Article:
The different types of variants under this method of purchasing include management contracting, design and manage, and construction management. The distinctions between these methods are not significant. For instance, in management contracting, the contractor associates directly with other contractors and oversees the construction work. Construction management, on the other hand, involves giving a fee to the contractor in exchange for professional services in managing and developing a program besides coordinating all design and construction work. The contractor also promotes collaboration vital in achieving project constructability (Oladirin et al. 57).

The construction management (CM) approach has several benefits such as improved collaboration among the design and supervisory teams which reduce confrontations. Further, the method allows the incorporation of construction management expertise during the initial phase of the project. It is time-saving since both design and construction activities run parallel to each other. The number of contract variations arising is limited. The design and manage technique has a close resemblance to management contracting since it involves paying a fee to the contractor to oversee both the work contractors and the design team. Management procurement is ideal when the project is large and complex, and the client would wish to take minimal time to complete (Oladirin et al. 54). The appointment of the management contractor should happen during the initial stages of the project. As a result, they can offer their expertise advice to the design team during the pre-construction period.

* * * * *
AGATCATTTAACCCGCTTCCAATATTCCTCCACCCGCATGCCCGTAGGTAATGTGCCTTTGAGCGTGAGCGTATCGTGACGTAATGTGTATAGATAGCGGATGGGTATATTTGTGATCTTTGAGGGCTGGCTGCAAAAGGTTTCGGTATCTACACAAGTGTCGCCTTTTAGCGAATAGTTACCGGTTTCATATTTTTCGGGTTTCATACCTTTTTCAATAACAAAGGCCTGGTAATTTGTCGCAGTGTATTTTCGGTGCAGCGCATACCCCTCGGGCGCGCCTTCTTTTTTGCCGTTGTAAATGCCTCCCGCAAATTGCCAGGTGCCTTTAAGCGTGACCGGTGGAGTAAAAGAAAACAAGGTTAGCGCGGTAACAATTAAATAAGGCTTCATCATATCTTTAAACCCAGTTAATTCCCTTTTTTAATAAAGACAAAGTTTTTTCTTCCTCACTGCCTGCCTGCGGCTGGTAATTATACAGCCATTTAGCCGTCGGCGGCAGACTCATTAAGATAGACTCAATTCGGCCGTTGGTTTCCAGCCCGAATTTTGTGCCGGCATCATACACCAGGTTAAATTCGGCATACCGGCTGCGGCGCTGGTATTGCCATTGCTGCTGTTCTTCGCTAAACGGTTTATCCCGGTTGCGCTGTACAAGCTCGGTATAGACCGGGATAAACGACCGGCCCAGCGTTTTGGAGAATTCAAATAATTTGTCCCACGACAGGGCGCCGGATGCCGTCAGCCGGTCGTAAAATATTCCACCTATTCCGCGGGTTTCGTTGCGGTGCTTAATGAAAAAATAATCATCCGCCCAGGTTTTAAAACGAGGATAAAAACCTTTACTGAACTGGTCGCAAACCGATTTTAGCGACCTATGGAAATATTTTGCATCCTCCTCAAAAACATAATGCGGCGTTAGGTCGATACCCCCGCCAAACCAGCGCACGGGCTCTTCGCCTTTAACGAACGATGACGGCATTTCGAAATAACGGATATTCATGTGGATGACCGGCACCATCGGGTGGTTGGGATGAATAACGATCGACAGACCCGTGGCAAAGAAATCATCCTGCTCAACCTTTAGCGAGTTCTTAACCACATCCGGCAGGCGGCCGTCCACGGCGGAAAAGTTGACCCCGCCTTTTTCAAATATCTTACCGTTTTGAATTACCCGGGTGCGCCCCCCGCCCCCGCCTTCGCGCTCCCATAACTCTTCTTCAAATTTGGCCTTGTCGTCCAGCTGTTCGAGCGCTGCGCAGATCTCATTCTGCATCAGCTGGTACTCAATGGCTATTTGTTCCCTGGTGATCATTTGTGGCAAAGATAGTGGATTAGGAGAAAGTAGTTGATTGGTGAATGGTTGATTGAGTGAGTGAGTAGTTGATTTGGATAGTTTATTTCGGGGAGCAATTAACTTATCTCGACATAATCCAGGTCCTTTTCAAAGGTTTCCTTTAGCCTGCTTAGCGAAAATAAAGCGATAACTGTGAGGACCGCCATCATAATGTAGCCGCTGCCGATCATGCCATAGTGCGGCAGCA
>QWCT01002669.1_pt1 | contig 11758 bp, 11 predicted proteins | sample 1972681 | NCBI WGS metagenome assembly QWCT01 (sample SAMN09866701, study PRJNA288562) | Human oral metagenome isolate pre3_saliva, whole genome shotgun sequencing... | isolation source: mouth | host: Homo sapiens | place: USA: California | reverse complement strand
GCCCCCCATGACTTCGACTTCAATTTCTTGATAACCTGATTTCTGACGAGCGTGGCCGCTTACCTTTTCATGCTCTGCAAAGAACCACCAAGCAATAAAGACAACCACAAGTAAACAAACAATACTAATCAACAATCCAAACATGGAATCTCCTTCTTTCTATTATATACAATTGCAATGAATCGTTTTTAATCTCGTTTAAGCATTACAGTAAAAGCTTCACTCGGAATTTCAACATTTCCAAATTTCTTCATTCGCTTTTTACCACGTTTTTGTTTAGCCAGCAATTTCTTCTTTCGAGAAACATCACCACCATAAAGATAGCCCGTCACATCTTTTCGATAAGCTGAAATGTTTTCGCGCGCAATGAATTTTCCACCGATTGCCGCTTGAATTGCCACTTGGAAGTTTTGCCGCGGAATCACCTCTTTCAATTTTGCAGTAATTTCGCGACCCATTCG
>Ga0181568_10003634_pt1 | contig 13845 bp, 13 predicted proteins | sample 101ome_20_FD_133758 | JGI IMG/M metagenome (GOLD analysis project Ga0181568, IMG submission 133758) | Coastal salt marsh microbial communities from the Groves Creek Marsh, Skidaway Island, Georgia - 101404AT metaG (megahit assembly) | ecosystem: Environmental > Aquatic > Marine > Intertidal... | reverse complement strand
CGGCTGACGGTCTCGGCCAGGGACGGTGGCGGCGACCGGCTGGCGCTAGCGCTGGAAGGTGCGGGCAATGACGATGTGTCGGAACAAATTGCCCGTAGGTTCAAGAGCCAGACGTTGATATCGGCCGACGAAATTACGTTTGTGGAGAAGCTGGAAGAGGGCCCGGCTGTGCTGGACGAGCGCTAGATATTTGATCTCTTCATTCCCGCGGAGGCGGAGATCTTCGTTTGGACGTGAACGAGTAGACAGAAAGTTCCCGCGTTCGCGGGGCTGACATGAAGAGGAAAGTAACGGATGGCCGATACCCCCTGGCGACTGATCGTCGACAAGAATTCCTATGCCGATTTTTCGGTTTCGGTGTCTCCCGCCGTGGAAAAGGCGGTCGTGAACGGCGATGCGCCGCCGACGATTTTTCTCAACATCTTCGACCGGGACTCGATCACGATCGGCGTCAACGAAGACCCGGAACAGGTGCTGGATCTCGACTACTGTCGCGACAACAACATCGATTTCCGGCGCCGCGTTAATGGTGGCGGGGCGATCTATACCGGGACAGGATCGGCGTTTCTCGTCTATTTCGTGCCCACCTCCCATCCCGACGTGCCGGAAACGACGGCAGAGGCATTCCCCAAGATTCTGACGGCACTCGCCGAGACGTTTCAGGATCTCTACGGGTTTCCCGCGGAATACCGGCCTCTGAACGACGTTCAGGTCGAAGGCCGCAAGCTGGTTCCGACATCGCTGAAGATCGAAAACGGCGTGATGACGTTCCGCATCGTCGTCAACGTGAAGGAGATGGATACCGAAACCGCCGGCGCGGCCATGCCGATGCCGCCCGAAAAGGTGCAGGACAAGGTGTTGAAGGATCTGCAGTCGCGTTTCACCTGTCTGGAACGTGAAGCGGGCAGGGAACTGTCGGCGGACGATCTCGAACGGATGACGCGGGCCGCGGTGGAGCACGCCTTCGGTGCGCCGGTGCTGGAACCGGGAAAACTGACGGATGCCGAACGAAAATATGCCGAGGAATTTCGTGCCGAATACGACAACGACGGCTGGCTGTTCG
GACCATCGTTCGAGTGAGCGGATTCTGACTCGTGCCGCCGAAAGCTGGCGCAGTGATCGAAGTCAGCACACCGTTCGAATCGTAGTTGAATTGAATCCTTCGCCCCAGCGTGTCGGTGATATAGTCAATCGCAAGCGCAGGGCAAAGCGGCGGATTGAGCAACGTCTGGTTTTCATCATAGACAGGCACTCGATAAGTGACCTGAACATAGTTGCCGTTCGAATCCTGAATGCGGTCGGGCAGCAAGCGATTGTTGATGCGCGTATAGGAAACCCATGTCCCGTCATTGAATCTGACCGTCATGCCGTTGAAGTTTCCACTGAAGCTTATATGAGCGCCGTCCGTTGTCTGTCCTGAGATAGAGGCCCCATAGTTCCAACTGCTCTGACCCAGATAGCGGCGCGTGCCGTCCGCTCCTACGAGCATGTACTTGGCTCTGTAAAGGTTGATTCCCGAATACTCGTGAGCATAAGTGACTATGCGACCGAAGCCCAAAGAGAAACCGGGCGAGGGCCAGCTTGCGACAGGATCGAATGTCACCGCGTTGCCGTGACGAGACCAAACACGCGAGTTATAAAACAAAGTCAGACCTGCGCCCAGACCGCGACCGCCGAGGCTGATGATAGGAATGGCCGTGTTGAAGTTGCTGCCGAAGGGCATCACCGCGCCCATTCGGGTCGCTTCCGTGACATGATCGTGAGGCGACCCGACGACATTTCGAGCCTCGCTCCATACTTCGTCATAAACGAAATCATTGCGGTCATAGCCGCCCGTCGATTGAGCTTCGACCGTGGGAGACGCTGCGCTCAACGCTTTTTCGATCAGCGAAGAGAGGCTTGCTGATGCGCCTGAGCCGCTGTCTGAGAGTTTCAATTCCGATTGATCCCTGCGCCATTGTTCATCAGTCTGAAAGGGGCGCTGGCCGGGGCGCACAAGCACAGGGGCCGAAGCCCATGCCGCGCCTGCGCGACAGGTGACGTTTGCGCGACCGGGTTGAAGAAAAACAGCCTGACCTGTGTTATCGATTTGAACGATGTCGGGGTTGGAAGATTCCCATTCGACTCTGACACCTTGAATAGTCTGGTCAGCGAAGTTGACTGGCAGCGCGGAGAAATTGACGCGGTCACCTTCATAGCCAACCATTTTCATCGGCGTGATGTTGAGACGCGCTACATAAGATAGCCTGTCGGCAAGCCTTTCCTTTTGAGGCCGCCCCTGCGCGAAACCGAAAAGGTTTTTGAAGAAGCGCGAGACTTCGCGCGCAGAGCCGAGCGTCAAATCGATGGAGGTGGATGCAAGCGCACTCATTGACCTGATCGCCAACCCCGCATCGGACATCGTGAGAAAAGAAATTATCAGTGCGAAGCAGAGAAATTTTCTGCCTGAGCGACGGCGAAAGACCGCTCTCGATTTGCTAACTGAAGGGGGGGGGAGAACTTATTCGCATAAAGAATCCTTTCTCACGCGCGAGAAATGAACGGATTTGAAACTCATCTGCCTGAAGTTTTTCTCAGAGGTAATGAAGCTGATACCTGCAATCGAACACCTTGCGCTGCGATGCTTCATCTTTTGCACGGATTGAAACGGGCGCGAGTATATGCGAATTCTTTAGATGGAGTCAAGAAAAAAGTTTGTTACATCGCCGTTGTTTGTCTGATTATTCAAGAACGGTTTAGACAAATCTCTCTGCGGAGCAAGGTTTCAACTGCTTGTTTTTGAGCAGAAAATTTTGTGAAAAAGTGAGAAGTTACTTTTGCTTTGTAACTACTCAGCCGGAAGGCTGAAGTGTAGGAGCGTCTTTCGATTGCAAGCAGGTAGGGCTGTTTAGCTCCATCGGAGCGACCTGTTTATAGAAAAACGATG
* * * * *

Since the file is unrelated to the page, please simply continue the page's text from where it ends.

The benefits associated with employing the management procurement method include the flexibility to incorporate changes to the project layout. Further, all the parties involved with the project are clear about their roles, risks, and responsibilities which further reduces confusion at the site. Since the constructor contributes to the project design, the structure achieves an improved constructability (Oladirin et al. 51). The client engages a single firm which translates to improved coordination between designers and builders. The project does not run for an extended duration since design and construction activities overlap which saves time.